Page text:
So It might mean that the corporations only have two options. Not sell or take a small hit in the profitability....
    I dont think it would be a problem for Apple nor any other bigcorp... Its just life and either you are in or you are out and participate in the game with the rules of the game.

    Now Apple is going to maximize the profit whatever the taxes are. This doesnt change anything. Sometimes they can make the price higher sometimes not. It depends on what they want, but they are playing the same game as all the other players...
    edited November 2017
  • Reply 23 of 32
    larryjw said:
    I love when politicians claim businesses are illegally avoiding paying their fair share of taxes to these jurisdictions, when, in fact, their tax laws were written expressly to allow themselves, their rich buddies, and corporations to legally avoid paying taxes. 

    Tax havens exist because the laws of the jurisdictions allowed them. What can I say but governments seem to exist for only the purpose of enriching their leaders and their friends.

    What’s happening now is the shell game is changing, but the illusion will remain, with perhaps less favored entities required to defend their legal actions to make it seem those in power have the public interest as their chief concern.

    Nothing will come of this. Sound and fury constituting nothing. In most jurisdictions, ex post facto laws are illegal. These jurisdictions can pass new laws which collects taxes on new income, but they can’t reach back to collect taxes when the avoidance was legal when made. 
    Law is one thing and applying it a totally different thing. 5 people can come to different conclusions on how to read law. It will be settled in the court of law if nothing else helps... There the opinions of the participants will be measured for accuracy in understanding the law.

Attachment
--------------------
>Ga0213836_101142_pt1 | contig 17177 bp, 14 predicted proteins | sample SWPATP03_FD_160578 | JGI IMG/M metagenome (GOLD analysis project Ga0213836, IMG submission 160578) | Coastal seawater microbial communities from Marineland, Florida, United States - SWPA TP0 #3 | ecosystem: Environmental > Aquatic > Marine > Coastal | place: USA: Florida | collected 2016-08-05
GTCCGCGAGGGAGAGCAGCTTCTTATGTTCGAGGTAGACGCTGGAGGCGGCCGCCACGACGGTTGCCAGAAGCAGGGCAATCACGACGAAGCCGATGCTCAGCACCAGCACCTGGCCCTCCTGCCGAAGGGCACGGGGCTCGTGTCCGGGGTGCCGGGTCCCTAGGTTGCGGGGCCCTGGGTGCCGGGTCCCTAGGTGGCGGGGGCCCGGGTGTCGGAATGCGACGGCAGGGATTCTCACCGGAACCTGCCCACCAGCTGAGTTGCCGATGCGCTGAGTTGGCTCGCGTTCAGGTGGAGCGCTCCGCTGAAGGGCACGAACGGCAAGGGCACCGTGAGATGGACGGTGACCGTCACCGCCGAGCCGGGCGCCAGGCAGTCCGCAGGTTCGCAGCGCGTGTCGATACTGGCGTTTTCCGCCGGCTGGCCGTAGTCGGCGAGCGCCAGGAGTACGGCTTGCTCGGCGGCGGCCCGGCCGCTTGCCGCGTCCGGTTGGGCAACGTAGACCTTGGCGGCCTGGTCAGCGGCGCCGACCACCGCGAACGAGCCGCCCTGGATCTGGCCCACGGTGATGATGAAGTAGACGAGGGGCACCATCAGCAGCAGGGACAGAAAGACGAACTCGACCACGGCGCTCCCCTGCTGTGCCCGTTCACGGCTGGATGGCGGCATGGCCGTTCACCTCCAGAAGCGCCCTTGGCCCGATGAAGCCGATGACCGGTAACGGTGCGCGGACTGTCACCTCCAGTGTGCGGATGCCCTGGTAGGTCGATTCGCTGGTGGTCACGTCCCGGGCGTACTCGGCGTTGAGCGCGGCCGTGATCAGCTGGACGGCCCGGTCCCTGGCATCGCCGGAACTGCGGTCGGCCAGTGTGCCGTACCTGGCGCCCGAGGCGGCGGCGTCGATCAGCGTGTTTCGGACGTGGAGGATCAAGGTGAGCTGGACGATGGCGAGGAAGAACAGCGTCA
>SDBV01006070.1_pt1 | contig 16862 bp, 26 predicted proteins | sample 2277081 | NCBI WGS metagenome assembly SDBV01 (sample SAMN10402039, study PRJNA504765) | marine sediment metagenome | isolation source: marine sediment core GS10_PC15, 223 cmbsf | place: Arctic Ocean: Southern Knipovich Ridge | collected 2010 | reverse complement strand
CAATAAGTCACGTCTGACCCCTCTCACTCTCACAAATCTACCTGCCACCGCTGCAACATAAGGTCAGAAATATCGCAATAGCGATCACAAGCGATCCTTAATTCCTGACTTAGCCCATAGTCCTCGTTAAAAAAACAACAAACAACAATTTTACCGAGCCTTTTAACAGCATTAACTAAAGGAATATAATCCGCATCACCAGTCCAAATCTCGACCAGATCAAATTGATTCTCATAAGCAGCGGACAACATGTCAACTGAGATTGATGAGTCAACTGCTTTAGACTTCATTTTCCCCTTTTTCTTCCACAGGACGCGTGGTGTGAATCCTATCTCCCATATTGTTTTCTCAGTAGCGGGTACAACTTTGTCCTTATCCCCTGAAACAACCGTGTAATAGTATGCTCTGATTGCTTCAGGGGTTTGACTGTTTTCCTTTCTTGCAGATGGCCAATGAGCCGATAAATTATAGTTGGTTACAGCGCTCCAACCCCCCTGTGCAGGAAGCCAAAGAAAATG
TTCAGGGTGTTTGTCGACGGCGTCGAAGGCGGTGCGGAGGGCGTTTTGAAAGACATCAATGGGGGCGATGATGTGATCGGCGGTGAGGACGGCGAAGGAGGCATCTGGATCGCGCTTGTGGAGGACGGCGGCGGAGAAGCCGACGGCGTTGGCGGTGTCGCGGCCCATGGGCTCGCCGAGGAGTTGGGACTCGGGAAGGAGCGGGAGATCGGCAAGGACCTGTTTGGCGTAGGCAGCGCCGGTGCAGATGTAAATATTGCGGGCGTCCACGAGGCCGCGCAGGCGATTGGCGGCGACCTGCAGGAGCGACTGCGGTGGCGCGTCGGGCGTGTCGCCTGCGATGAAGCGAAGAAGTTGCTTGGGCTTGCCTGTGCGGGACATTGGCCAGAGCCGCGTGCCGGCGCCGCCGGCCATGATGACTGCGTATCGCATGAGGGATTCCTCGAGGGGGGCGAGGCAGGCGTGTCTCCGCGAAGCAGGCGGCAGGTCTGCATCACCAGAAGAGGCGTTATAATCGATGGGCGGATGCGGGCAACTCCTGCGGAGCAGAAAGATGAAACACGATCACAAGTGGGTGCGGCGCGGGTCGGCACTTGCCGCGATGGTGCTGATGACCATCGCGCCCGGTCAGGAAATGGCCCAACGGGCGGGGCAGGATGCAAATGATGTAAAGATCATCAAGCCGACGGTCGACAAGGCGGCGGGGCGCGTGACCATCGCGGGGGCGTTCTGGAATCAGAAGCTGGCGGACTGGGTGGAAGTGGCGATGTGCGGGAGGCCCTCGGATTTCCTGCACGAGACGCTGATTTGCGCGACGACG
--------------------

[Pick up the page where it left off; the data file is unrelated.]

Now it is difficult to make law so that it doesnt have any "loopholes" (meaning == how to understand it wrong) but basically a lot of states have laws that prohibit pumping out the profit locally to the mothership. So we are really talking about where to draw the line here (yes, where to draw the line on greed). Big corps try to avoid everything in this sence and local firms arent always able to do that kind of stuff. So it is bad for everybody except the bigcorps. The more freeloaders there are the less there are left to pay the whole total amount and the burden for this is higher taxes to local firms, when it could be less taxes for everyone if everybody paid their taxes. And remember, if you save on a product because the producer avoids taxes, you will just pay more for your education, infra, healthcared, environmental issues (eg. mining, polution etc..) and whatnot..

    Anyways, i think its best to do better than most and not try to be the worst. It draws regulatory attention to how you do your operations, so it might not always good to streamline taxes to the extreme even if you "can".

    edited November 2017
  • Reply 24 of 32
    Rayz2016 said: